________________ CM . . . . Volume XX Number 37. . . .May 23, 2014


Hoop Dreams. (Podium Sports Academy).

Lorna Schultz Nicholson.
Toronto, ON: James Lorimer, 2014.
136 pp., pbk., hc. & epub, $9.95 (pbk.), $16.95 (hc.), $7.95 (epub).
ISBN 978-1-4594-0587-5 (pbk.), ISBN 978-1-4594-0588-2 (hc.), ISBN 978-1-4594-0589-9 (epub).

Grades 7-10 / Ages 12-15.

Review by Sherry Faller.

**** /4



I could see Kat crying, standing by a photo of me. Mom had her arm around her. She was crying too. My mind clicked to a huge auditorium filled with students and teachers. Carrie was crying. Parmita too. And even Jonathon. Suddenly my mind went dark. Everything shifted and I could see my family laughing at the beach, eating lobster without me, and then the slide show went to an auditorium with no people. No one showed up. No one cared.

I popped open the lid on the bottle.

I heard a tapping noise in the distance, but ignored it.


Hoop Dreams is a new book in the “Podium Sports Academy” series. Each book in the series revolves around one of the students at the school and features that individual’s specialized sport. The books are fast-paced and easy to read, and the details of each sport are well-researched. Besides the focus on sports and general daily school life, each book focuses on the main character’s inner demons as they plod through their teens, dealing with soul-searching decisions and actions.

     Allie McLean, aka Allie Bean because of her height, is the captain of the girls’ basketball team at Podium Sports Academy. She prides herself in being a star athlete and urges her teammates to play at their best. Because the story is written in the first person, readers experience the high and low points of Allie’s confidence. She reveals how she talks herself into doing the hard things, the things that she feels are expected of her. She tells herself not to cry when talking to her family members back home in Halifax. She talks herself into taking risks, such as giving herself to Jonathan because she feels she loves him. She chides herself for being self-centered and selfish like her mother. Most telling of all, readers can feel her loneliness oozing from the page.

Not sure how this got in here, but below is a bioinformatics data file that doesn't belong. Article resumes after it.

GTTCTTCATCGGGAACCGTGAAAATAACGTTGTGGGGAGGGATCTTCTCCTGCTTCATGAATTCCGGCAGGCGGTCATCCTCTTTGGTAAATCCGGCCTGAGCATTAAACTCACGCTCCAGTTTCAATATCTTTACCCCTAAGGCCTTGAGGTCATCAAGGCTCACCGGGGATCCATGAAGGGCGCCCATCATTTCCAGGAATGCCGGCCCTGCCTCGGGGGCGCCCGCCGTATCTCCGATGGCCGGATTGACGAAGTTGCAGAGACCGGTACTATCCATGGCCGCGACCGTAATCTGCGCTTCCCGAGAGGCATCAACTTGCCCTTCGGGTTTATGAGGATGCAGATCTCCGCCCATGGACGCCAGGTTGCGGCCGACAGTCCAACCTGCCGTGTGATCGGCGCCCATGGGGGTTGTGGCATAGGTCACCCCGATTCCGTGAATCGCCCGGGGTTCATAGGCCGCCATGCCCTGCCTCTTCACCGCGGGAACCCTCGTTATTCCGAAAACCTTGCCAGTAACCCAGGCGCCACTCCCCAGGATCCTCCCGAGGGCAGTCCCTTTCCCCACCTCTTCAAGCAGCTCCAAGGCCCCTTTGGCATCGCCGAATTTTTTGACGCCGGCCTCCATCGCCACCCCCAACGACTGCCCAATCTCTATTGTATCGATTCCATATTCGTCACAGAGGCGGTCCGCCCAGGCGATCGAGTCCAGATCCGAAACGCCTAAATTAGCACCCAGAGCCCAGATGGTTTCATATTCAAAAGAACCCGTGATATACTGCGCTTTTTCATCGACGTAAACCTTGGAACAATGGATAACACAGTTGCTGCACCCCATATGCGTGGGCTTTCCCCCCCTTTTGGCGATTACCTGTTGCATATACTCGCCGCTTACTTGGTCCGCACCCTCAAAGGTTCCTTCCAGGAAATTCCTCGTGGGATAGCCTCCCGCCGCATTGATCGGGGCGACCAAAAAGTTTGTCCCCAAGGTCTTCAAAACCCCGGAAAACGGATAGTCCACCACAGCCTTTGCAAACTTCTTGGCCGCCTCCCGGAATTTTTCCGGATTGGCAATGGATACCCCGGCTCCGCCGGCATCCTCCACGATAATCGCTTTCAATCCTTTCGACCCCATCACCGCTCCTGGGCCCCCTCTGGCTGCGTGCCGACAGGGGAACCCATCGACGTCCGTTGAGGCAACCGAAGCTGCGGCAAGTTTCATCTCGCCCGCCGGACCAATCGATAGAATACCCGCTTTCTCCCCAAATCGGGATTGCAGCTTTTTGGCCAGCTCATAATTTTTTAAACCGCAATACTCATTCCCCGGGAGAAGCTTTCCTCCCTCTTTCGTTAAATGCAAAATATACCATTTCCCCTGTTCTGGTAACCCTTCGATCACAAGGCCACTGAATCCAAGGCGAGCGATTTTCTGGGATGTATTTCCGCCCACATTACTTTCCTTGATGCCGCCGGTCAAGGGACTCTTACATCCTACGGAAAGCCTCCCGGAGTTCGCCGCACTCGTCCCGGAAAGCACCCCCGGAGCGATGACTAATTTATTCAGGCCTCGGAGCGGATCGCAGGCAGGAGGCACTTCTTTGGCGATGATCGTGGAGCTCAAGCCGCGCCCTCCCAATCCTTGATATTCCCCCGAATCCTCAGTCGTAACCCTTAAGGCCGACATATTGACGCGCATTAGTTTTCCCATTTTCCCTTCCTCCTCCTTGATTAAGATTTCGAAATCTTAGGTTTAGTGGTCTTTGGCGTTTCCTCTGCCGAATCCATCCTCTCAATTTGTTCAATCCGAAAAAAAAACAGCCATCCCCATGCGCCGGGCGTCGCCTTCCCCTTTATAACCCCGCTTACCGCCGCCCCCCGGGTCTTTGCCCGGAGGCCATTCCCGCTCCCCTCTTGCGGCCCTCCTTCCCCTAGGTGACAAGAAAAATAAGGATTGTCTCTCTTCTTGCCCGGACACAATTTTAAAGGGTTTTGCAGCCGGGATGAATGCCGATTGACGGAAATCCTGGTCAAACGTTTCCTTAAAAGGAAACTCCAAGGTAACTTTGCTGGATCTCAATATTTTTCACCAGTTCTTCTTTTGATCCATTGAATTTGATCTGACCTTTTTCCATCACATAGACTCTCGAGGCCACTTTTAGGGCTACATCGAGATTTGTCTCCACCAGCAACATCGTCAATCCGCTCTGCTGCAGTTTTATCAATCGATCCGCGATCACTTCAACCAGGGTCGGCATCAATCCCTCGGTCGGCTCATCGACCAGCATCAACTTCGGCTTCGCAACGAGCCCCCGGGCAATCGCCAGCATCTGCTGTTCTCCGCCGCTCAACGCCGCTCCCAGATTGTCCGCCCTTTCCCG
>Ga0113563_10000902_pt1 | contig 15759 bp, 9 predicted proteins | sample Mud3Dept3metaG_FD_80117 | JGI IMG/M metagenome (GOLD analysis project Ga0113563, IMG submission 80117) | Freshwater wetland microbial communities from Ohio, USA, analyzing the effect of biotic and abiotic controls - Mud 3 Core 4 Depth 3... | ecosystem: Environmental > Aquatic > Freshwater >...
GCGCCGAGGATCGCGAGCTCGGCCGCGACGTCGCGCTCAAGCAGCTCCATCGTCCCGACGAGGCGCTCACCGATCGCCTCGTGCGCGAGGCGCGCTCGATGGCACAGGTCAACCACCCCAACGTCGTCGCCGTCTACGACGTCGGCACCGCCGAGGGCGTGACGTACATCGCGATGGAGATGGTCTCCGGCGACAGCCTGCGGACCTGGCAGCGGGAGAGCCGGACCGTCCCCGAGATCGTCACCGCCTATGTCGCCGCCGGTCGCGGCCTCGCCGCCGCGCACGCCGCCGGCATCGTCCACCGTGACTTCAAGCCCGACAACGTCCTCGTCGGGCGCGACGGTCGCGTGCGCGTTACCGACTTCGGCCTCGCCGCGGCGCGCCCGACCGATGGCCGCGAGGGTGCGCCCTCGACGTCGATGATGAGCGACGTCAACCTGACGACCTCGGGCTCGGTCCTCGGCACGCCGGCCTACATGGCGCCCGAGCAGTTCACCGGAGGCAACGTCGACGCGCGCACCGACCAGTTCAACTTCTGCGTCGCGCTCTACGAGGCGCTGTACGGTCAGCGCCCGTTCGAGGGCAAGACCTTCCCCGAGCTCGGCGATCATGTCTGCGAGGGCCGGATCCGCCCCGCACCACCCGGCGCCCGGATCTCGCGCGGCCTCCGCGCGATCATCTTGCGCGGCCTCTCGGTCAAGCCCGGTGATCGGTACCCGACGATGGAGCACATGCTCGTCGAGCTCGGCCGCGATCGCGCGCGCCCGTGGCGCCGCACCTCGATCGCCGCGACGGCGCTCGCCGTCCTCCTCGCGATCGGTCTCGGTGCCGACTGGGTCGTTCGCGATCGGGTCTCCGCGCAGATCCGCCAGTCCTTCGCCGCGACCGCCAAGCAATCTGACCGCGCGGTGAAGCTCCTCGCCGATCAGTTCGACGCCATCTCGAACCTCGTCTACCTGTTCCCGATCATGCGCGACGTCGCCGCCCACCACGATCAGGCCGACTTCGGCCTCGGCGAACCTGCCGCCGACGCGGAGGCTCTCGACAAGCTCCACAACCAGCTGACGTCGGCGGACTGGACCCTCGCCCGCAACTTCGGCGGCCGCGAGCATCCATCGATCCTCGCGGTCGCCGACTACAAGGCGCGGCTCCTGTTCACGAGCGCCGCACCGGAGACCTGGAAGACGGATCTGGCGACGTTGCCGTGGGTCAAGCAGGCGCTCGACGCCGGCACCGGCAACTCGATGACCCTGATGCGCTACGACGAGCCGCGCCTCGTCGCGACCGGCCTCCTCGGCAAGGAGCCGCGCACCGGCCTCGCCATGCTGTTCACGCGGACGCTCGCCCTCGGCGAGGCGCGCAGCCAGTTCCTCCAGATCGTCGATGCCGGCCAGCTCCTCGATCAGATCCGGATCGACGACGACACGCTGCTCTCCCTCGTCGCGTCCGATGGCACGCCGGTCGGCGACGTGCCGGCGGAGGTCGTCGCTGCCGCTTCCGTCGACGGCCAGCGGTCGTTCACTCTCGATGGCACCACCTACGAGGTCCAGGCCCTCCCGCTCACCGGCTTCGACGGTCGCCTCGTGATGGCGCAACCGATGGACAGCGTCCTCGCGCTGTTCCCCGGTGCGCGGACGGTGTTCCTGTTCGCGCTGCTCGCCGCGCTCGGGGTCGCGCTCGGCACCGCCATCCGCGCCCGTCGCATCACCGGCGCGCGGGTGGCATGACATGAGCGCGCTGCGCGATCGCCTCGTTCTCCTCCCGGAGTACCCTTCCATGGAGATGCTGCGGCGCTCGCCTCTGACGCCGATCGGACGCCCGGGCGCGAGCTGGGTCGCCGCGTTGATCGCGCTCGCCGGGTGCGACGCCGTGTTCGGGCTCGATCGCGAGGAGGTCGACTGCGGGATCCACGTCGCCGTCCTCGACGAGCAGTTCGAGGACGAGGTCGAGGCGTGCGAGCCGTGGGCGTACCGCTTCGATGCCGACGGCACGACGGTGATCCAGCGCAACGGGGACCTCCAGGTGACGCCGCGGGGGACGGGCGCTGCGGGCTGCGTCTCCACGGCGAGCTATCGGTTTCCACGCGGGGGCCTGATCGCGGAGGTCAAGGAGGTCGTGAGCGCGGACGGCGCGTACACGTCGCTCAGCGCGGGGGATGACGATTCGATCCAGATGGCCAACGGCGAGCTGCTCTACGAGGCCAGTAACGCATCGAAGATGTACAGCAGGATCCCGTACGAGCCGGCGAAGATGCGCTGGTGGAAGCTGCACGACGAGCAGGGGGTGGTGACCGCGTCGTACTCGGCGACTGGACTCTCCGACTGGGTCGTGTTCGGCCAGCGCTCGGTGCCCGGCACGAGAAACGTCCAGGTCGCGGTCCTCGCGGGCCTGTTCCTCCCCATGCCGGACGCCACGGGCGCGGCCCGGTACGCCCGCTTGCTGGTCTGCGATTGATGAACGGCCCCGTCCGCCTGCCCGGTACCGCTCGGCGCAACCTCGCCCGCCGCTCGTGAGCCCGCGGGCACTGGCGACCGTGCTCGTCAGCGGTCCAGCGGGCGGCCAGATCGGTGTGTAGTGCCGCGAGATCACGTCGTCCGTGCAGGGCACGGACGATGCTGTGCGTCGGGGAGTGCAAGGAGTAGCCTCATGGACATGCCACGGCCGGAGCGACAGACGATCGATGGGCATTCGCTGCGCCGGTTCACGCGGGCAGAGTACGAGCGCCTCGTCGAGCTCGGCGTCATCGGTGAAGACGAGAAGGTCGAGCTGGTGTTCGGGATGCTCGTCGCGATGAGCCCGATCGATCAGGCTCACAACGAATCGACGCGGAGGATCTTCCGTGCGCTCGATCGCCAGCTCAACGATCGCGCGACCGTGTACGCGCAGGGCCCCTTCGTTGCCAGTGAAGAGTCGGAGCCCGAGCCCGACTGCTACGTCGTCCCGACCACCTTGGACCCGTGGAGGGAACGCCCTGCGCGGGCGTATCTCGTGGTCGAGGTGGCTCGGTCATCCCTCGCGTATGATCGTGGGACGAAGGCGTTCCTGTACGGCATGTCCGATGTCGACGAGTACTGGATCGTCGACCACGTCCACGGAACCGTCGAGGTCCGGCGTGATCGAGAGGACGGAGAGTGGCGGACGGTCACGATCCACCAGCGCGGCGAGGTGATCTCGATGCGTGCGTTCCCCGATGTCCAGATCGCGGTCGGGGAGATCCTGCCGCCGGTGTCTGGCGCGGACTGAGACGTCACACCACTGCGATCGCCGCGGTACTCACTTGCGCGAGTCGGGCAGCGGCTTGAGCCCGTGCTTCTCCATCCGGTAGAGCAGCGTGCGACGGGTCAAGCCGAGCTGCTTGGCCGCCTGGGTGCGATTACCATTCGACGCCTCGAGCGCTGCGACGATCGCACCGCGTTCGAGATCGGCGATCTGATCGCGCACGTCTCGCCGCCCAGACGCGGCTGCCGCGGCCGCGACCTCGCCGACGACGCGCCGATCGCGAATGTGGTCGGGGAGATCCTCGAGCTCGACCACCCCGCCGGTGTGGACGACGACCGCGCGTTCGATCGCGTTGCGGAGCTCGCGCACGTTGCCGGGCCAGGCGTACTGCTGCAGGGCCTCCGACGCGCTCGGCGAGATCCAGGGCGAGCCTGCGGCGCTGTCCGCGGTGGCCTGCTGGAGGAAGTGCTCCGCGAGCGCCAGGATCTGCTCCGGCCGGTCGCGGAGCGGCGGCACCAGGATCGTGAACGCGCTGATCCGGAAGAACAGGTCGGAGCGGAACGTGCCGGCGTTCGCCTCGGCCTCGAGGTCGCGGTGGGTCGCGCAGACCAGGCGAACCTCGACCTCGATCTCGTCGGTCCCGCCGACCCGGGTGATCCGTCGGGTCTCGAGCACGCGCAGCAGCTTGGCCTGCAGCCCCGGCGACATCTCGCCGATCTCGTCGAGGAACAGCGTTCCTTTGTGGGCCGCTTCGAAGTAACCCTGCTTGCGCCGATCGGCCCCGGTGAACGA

Allie has a damaged knee which is awaiting an MRI. She looks after it by resting and icing it between games and practices, but she also relies on pain-killers to get her through a game. Suspense is built as each game causes her more pain, as each jump could result in a poor landing. With a sports scholarship awaiting Allie, readers just know something tragic will happen to jeopardize her future.

     The series is designed to connect with teens by dramatically leading them through the possibilities their choices create and offering wholesome suggestions for successful outcomes. Author Lorna Schultz Nicholson achieves this without ever appearing to be preaching to her readers. Hoop Dreams is highly recommended for any teens, and the series should be available in all middle years school libraries.

Highly Recommended.

Sherry Faller is a retired teacher-librarian in Winnipeg, MB.

To comment on this title or this review, send mail to cm@umanitoba.ca.

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